We’ve all heard the urban legends: Grandpa dies, only for his family to find out he was in a ton of credit card debt, and now they’re on the hook for his outstanding bills. Surprise! But is that real? What happens to credit card debt when you die, anyway?
Now, a surprising number of people in the early 1990s weren’t aware that debtors’ prison wasn’t a thing anymore, despite the fact that it hadn’t been a thing for well over 100 years. I’ve also had more than one person trying to give me a financial education tell me that when a parent died, you inherited their debt.
But rest assured, in the vast majority of circumstances, that’s just not true. There are specific situations in certain states where you might be liable for a specific medical debt after your parent dies. That’s really only if you signed on just the right dotted line while they were still alive. But by and large, you don’t have to pay off your parents’ debt out of your own pocket when they pass away. Especially not credit card debt.
Let’s talk more about this whole post-mortem debt thing.
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What happens to credit card debt when you die?
When you die, assets you leave behind like cash, bank accounts, and physical property are all part of what’s called your estate.
If there is any money in your estate when you die, creditors do have an opportunity to claim a part of the estate to pay your debt, depending on your state’s laws. Credit card companies can be among those who seek money from your estate, though they usually have last dibs.
If there’s not any money in your estate, they can come knocking, but they aren’t entitled anything. Your family might still have to go to probate court to prove that there’s actually $0, though.
TIP: Some states require the estate to pay survivors before creditors, in which case your family would get a portion of your money before the credit card companies. This isn’t necessarily the norm, though. Check your state’s laws. Or better yet, if you have questions about estate planning, consult with an estate attorney.
Which credit card debt will my family have to pay?
That’s not to say there are zero instances where your family may have to repay your credit card debt. In the following community property states, any assets you or your spouse acquired during the marriage may partially count as a part of the estate. So if you bought a property together, some portion of the property’s value may have to go towards your debts after you die:
- New Mexico
And if you live in these states, you could’ve chosen to opt into community property with your spouse, but in this case it would work against you:
- South Dakota
Even in community property states, the rules are nuanced and differ depending on where you live. If you have a creditor on your doorstep after losing a loved one, consult an attorney to make sure everything the debt collector is telling you is actually above board according to state law. You don’t want to unnecessarily sell any of your own assets to pay a debt you’re not technically liable for.
One of the only other instances where your family member may be liable for your credit card debt is if it is a joint credit card, and they were the other name on the initial application.
If I’m an authorized user on someone else’s credit card, am I liable for the debt?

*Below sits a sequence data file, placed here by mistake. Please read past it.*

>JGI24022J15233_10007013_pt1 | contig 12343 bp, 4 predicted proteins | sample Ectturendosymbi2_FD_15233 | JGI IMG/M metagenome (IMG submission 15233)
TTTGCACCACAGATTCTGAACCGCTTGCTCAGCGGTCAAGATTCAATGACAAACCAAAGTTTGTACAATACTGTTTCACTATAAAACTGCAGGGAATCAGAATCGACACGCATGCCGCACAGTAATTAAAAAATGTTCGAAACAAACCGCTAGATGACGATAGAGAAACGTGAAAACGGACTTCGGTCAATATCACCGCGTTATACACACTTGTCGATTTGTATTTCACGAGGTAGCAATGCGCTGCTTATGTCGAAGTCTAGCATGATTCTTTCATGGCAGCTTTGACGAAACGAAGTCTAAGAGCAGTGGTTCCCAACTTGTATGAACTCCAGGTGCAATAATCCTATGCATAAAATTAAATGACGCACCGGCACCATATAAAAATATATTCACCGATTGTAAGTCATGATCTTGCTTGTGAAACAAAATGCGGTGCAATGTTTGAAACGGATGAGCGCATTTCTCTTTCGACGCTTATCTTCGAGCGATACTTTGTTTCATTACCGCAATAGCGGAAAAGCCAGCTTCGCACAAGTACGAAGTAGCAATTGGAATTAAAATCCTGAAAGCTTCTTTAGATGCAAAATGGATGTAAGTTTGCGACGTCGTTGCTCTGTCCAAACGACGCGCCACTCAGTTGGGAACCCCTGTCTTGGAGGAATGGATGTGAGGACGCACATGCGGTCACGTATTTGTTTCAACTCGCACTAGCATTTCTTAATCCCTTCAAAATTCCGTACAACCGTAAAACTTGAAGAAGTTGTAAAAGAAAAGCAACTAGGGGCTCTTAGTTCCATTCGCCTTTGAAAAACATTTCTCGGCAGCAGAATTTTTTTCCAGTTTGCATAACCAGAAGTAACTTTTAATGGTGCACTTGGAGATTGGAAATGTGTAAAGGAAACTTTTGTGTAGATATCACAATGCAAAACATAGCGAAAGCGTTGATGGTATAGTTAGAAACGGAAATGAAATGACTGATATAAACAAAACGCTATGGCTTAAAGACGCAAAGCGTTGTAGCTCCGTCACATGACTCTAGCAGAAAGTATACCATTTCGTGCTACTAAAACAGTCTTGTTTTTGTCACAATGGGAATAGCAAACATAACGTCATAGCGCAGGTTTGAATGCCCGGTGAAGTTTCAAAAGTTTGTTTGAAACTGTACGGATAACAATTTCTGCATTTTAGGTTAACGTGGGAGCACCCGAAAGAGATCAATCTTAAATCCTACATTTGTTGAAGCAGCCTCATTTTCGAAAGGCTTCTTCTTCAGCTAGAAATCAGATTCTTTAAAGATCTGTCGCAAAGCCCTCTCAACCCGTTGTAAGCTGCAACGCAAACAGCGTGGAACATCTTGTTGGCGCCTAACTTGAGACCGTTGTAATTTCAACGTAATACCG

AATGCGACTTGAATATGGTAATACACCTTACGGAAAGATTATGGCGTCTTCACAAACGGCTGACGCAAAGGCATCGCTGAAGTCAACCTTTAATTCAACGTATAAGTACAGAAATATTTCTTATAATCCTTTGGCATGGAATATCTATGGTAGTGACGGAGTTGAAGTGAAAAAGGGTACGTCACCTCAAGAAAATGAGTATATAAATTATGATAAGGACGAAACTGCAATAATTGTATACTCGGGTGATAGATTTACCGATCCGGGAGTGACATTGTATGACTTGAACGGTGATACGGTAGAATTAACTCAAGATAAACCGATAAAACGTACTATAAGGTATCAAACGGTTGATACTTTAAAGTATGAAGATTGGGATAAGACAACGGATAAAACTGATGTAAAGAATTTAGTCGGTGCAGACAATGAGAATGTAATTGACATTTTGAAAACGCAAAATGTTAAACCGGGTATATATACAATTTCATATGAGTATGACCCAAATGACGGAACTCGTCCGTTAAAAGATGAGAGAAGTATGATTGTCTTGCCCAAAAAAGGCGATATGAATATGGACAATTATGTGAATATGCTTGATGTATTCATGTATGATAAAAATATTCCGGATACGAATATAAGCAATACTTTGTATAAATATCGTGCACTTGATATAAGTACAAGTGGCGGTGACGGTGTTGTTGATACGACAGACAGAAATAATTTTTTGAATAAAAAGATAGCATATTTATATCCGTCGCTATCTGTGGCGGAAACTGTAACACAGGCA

Joint credit cards are much rarer than they used to be. Nowadays, if someone else has access to your credit card, it’s usually because they’ve been added as an authorized user.
Authorized users are not liable for the main account holder’s credit card debt. If you are an authorized user, be sure to stop using the card as soon as you find out about the death.
Your children should also never have to pay your credit card debt out of their own pocket, unless for some weird reason you have a joint credit card together. But usually people just add their kids as authorized users instead of opening a joint card.
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Can credit card companies pay off debt with a life insurance payout?
No, credit card companies cannot take your life insurance money. That goes to your family. One of the only creditors that can lay claim to the life insurance payout is the IRS. They’re not really known to wield this power even though they technically have it. But it’s still good to try not to croak while owing back taxes. Just in case.
Do you have to repay student loans after death?
Now, hopefully, you got some of that sweet student loan forgiveness. But if you still have federal student loans when you die, your loved one can have them discharged after your death by submitting your death certificate to the Department of Education. ‘Discharged’ means you (and your estate) don’t owe them anymore — and neither will any of your family members.
Most private student loan lenders will offer death discharges, too. But if someone cosigned on the loan with you, there are a select few lenders who will still hold the cosigner liable.
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How can I protect my estate from creditors?
A good way to protect your estate from credit card collectors is to have a will and an accompanying trust written by a real-life lawyer (not an online service). You want this done right beyond a shadow of a doubt, so you want it done by an experienced professional who understands your entire financial situation.
The right kind of trust can protect the assets you leave behind from credit card collectors and probate court in general.
Setting up a will and trust is an investment, but it’s one that can ensure more of the money you leave behind will go to the people you love rather than the people you owe.